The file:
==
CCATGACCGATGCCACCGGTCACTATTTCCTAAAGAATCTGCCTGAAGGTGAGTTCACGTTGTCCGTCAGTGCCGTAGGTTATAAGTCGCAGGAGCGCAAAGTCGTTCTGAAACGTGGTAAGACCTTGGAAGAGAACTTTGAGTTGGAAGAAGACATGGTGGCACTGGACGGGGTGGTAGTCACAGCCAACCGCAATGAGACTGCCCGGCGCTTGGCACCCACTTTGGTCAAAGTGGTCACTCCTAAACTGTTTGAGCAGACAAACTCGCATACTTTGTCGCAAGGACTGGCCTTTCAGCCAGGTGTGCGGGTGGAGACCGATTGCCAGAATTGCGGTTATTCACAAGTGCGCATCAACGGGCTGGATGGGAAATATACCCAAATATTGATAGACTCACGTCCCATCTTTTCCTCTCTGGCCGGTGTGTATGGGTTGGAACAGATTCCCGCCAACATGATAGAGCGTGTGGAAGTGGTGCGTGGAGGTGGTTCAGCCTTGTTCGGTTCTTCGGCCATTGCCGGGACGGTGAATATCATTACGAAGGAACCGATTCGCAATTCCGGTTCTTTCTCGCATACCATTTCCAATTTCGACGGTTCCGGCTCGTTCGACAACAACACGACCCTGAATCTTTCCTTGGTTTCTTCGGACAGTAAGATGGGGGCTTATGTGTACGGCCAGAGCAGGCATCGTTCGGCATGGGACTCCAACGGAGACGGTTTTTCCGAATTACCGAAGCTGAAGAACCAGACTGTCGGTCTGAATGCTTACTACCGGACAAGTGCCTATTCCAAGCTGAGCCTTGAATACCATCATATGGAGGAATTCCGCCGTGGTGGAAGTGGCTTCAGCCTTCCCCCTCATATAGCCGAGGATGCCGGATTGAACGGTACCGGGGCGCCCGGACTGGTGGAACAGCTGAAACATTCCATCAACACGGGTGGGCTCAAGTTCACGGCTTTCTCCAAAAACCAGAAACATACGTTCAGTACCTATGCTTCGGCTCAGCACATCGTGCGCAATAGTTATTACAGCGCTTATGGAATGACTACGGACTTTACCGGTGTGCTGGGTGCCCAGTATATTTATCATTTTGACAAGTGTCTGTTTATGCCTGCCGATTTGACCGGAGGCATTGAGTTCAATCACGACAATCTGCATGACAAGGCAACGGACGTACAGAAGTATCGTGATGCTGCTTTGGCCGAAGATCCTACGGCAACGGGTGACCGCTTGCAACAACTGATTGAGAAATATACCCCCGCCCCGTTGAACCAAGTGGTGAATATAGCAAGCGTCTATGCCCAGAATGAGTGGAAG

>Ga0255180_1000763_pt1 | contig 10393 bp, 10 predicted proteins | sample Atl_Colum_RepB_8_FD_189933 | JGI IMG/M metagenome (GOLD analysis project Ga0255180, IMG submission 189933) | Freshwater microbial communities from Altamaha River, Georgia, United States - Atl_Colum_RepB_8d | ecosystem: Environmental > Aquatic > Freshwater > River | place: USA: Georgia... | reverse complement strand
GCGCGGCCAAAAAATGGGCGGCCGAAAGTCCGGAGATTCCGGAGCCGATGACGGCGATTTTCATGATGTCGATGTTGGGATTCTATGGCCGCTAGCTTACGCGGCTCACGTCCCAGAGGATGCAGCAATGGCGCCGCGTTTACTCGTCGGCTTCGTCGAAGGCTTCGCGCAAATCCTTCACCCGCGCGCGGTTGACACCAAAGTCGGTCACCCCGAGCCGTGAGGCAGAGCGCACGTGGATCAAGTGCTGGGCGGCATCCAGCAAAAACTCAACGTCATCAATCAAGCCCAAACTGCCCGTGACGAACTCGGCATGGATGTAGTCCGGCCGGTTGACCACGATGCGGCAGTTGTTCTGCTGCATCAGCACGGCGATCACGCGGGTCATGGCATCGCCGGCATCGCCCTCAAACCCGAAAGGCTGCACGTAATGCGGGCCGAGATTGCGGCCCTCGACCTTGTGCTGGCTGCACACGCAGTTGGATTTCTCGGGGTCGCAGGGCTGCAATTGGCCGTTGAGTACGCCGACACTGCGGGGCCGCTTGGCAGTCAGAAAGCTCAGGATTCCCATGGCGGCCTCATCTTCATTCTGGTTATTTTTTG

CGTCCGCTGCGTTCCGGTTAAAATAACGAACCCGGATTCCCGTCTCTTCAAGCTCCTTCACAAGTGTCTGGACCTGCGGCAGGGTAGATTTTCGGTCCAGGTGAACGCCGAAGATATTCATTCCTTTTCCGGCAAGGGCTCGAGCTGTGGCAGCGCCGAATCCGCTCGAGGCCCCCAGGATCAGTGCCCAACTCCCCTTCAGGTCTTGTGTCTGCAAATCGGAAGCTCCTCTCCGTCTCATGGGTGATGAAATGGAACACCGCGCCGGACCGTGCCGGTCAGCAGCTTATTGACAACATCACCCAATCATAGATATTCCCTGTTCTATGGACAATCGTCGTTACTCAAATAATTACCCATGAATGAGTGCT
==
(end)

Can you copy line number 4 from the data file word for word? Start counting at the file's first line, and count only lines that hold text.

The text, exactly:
CGTCCGCTGCGTTCCGGTTAAAATAACGAACCCGGATTCCCGTCTCTTCAAGCTCCTTCACAAGTGTCTGGACCTGCGGCAGGGTAGATTTTCGGTCCAGGTGAACGCCGAAGATATTCATTCCTTTTCCGGCAAGGGCTCGAGCTGTGGCAGCGCCGAATCCGCTCGAGGCCCCCAGGATCAGTGCCCAACTCCCCTTCAGGTCTTGTGTCTGCAAATCGGAAGCTCCTCTCCGTCTCATGGGTGATGAAATGGAACACCGCGCCGGACCGTGCCGGTCAGCAGCTTATTGACAACATCACCCAATCATAGATATTCCCTGTTCTATGGACAATCGTCGTTACTCAAATAATTACCCATGAATGAGTGCT